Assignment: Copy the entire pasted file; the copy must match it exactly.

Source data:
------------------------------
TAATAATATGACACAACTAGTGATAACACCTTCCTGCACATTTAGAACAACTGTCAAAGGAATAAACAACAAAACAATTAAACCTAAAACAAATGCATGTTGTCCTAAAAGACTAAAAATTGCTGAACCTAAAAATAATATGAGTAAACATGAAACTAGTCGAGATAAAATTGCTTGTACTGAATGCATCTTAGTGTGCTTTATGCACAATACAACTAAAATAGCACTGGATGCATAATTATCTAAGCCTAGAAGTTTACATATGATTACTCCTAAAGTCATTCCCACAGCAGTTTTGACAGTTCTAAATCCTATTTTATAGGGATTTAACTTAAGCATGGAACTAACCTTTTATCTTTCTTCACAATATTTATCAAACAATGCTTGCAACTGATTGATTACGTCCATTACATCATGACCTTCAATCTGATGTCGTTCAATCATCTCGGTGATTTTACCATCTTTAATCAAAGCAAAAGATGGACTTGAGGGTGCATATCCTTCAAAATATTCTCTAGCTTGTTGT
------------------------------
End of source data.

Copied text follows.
TAATAATATGACACAACTAGTGATAACACCTTCCTGCACATTTAGAACAACTGTCAAAGGAATAAACAACAAAACAATTAAACCTAAAACAAATGCATGTTGTCCTAAAAGACTAAAAATTGCTGAACCTAAAAATAATATGAGTAAACATGAAACTAGTCGAGATAAAATTGCTTGTACTGAATGCATCTTAGTGTGCTTTATGCACAATACAACTAAAATAGCACTGGATGCATAATTATCTAAGCCTAGAAGTTTACATATGATTACTCCTAAAGTCATTCCCACAGCAGTTTTGACAGTTCTAAATCCTATTTTATAGGGATTTAACTTAAGCATGGAACTAACCTTTTATCTTTCTTCACAATATTTATCAAACAATGCTTGCAACTGATTGATTACGTCCATTACATCATGACCTTCAATCTGATGTCGTTCAATCATCTCGGTGATTTTACCATCTTTAATCAAAGCAAAAGATGGACTTGAGGGTGCATATCCTTCAAAATATTCTCTAGCTTGTTGT